50 Most Important Theological Terms • J. Brian Tucker & David B. Finkbeiner

September 2021 • Paperback • 978-0-8024-2260-6

Some people make theology complicated. Here’s what you need to know.

Theology can be intimidating, full of big words and lofty ideas. Yet theological terms aren’t just for professors to argue about in the ivory tower. These powerful words have important meanings for the everyday Christian, too. They aren’t reserved for academic theologians. These terms belong to you!

In 50 Most Important Theological Terms, Moody professors David Finkbeiner and Brian Tucker offer helpful explanations of the –isms and –ologies of Bible doctrine that you’ve heard of but aren’t sure what they mean. Beyond mere explanations, the authors help you understand why these terms matter, not just for classroom textbooks but for the book of real life. You’ll learn about questions like:

  • How is Jesus fully God and fully human at the same time?
  • By what means was sin passed to everyone from Adam?
  • Do humans have only a body and soul, or a body, soul, and spirit?
  • Is repentance from sin part of saving faith?
  • And much more . . .

Despite what you may have heard, theology actually is relevant. Don’t miss out on the meanings of theological terms. Get the answers from experts and let your confusion turn to understanding.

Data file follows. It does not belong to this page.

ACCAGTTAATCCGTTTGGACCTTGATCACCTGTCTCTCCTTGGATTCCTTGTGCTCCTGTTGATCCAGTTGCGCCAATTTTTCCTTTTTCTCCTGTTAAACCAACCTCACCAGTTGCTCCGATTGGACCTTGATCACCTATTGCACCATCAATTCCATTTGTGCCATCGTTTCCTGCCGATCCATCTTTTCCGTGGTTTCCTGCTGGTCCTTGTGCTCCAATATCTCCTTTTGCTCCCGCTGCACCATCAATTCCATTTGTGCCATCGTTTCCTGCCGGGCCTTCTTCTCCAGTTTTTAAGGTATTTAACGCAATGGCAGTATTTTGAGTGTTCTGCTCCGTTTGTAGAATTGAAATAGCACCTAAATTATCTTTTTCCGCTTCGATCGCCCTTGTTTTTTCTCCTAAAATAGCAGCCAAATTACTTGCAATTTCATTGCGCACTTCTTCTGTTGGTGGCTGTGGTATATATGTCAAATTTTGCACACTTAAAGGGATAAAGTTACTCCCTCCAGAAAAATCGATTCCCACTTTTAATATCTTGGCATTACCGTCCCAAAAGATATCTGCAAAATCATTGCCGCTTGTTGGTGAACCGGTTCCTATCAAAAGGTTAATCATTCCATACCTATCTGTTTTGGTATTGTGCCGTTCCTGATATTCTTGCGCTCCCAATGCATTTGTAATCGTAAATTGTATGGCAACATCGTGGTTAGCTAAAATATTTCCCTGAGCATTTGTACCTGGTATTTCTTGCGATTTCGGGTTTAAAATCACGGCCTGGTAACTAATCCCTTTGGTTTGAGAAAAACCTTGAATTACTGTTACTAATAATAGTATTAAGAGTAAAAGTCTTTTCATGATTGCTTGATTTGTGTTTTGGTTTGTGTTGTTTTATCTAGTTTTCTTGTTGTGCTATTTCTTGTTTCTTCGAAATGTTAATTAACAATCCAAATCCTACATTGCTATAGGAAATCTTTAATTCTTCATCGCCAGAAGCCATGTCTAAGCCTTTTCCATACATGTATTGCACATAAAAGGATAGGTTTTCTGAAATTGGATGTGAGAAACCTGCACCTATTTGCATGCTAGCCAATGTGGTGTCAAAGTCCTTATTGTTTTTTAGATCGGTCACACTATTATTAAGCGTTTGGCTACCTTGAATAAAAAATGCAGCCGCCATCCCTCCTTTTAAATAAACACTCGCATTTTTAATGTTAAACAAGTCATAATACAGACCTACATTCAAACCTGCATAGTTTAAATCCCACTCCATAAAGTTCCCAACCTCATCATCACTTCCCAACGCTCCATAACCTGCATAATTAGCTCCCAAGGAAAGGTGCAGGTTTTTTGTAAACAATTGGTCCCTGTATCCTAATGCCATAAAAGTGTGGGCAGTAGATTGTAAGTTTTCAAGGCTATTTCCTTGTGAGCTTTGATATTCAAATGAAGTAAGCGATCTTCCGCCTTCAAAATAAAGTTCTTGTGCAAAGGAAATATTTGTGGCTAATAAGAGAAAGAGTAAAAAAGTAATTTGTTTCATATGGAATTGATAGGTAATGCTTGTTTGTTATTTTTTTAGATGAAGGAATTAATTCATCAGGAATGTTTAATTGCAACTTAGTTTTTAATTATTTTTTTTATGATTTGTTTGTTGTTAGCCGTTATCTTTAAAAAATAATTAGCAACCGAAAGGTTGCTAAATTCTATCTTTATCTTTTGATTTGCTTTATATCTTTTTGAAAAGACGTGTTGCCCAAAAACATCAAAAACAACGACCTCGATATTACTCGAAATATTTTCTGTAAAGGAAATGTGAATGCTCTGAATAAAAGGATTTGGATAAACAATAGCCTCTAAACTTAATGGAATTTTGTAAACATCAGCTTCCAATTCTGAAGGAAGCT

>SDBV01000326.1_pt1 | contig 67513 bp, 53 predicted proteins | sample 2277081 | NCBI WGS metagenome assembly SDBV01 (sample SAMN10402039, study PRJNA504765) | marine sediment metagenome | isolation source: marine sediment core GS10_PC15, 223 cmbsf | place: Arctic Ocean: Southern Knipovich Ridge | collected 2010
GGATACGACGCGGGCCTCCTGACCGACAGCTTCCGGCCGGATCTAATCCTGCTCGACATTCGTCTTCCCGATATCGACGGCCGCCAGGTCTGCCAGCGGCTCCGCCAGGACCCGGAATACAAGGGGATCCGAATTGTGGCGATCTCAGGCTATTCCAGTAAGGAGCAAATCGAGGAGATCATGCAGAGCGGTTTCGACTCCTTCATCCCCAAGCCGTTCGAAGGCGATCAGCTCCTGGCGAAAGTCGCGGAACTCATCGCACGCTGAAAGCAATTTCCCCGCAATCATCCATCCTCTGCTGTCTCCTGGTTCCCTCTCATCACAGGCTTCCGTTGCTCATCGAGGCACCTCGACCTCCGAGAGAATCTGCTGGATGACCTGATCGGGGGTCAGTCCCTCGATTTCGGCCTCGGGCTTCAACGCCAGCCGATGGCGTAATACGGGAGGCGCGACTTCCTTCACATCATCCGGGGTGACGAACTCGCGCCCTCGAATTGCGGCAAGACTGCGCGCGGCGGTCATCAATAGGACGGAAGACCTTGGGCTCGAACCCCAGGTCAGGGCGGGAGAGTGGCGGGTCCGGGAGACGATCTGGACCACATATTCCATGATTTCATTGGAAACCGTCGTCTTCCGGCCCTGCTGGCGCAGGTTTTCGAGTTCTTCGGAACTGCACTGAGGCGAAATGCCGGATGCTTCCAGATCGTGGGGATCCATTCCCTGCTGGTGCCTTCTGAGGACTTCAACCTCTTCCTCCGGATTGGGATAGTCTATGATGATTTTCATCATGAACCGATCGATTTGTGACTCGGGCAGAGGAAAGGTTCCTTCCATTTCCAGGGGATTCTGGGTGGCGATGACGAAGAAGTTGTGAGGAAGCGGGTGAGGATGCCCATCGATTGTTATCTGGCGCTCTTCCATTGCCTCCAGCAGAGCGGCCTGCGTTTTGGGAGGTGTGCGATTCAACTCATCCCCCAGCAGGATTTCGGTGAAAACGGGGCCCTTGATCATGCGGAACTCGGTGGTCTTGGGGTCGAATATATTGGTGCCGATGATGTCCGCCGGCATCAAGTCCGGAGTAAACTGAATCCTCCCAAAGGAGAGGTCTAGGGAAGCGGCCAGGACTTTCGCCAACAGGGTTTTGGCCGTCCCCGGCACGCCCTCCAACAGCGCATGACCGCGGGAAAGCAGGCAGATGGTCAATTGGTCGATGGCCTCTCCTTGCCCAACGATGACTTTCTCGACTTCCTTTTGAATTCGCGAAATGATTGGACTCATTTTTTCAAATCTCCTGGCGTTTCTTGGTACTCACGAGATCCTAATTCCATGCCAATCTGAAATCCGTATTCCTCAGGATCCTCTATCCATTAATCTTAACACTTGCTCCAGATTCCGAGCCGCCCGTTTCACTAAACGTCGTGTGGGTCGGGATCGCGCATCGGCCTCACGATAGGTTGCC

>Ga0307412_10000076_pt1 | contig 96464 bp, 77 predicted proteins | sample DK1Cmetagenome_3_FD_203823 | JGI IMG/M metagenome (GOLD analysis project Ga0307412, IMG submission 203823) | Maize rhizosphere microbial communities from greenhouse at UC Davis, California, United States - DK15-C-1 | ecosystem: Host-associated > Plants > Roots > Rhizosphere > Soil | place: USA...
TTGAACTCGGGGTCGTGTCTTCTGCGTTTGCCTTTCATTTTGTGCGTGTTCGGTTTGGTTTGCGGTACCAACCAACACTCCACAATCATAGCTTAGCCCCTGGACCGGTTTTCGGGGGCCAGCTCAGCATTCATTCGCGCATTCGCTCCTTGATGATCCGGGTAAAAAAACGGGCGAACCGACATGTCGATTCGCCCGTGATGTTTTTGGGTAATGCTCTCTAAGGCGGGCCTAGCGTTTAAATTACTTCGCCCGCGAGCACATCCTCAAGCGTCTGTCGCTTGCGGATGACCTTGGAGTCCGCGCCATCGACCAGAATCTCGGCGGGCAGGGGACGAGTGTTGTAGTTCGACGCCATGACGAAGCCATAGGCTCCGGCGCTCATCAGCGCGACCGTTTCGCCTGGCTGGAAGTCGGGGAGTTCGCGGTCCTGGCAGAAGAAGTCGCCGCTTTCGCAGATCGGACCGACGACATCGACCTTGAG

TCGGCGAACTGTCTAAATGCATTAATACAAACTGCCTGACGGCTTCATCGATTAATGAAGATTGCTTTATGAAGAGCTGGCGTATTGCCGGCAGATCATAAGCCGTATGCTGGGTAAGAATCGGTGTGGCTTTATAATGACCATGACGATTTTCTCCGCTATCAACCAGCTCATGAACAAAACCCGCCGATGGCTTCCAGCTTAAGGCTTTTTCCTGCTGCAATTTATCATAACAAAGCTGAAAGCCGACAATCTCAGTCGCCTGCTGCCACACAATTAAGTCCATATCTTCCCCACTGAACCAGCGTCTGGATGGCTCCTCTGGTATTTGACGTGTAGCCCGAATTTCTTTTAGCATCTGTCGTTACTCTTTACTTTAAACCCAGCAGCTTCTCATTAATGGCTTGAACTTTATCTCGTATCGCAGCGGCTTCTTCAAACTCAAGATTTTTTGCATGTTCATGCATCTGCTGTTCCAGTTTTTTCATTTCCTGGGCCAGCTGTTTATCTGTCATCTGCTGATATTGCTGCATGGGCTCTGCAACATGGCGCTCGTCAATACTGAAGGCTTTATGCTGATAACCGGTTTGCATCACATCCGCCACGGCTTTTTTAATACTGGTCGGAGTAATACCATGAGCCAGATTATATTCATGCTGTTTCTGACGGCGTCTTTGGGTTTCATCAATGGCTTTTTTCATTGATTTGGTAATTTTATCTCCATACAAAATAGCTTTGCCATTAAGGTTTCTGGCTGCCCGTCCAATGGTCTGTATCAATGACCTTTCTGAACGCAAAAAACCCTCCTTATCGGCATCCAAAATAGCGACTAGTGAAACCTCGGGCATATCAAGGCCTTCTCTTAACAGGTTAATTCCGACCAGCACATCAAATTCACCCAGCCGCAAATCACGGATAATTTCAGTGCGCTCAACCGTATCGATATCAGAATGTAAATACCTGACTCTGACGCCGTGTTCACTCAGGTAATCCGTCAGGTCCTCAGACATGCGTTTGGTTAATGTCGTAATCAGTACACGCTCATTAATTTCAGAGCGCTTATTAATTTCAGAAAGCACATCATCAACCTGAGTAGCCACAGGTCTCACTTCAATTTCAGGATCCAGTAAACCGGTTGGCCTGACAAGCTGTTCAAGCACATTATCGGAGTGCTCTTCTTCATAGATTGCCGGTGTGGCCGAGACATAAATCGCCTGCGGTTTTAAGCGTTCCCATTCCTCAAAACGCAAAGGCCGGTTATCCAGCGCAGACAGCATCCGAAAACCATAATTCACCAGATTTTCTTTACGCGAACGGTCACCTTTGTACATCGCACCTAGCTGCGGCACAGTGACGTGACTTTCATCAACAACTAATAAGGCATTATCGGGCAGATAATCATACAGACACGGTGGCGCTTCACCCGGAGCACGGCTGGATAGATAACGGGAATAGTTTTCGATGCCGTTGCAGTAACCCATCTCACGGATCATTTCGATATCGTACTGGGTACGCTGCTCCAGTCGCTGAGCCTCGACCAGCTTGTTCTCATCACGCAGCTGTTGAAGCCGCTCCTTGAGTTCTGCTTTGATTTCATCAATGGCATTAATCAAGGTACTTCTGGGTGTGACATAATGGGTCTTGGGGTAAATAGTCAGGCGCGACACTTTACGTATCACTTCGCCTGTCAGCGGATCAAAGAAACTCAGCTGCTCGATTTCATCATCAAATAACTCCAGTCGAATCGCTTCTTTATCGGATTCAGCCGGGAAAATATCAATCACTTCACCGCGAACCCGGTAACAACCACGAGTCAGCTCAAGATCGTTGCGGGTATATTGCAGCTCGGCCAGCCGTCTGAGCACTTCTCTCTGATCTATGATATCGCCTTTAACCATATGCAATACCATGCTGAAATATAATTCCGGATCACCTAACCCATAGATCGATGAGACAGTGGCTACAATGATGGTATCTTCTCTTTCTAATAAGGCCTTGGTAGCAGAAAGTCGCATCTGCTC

J. Brian Tucker is Professor of New Testament at Moody Theological Seminary in Plymouth, MI, and External Affiliate at St. Mary’s University, Twickenham, London. He is coeditor of The T & T Clark Social Identity Commentary on the New Testament and the author or coauthor of several books including Reading Romans after Supersessionism, and All Together Different. Brian earned his DMin from Michigan Theological Seminary and his PhD from the University of Wales, Lampeter. In his spare time he enjoys science fiction and playing and listening to jazz.

David B. Finkbeiner is Professor of Theology at Moody Bible Institute in Chicago, IL, where he has taught since 1998. He served as Chair of the Theology Department for several years and he ministers in Chicago-area churches through preaching, teaching, and serving as an elder. David earned his Ph.D. in Systematic Theology from Trinity Evangelical Divinity School. He and his wife, Kathy, have three daughters, Katie, Emily, and Rebecca.



The idea of revelation can seem rather mysterious, maybe even a bit spooky. For many, it conjures up ideas of deeply religious people having ecstatic experiences in which a divine being communicates to them. Christians may think of ancient prophets boldly issuing proclamations of “thus says the Lord” or even of the last book of the Bible, filled with all sorts of strange images. No wonder revelation can sound like an idea far removed from our day-to-day lives.

But revelation is a wonderful reality that makes our relationship with the living God possible. Think about it. We are tiny creatures in a vast universe. God is the unlimited, eternal Creator of all. Not only is He a being far greater than the universe He has made, but He is also separate from that universe (since He is Creator and it is created). On our own, we could never know Him or anything about Him. He must make Himself known.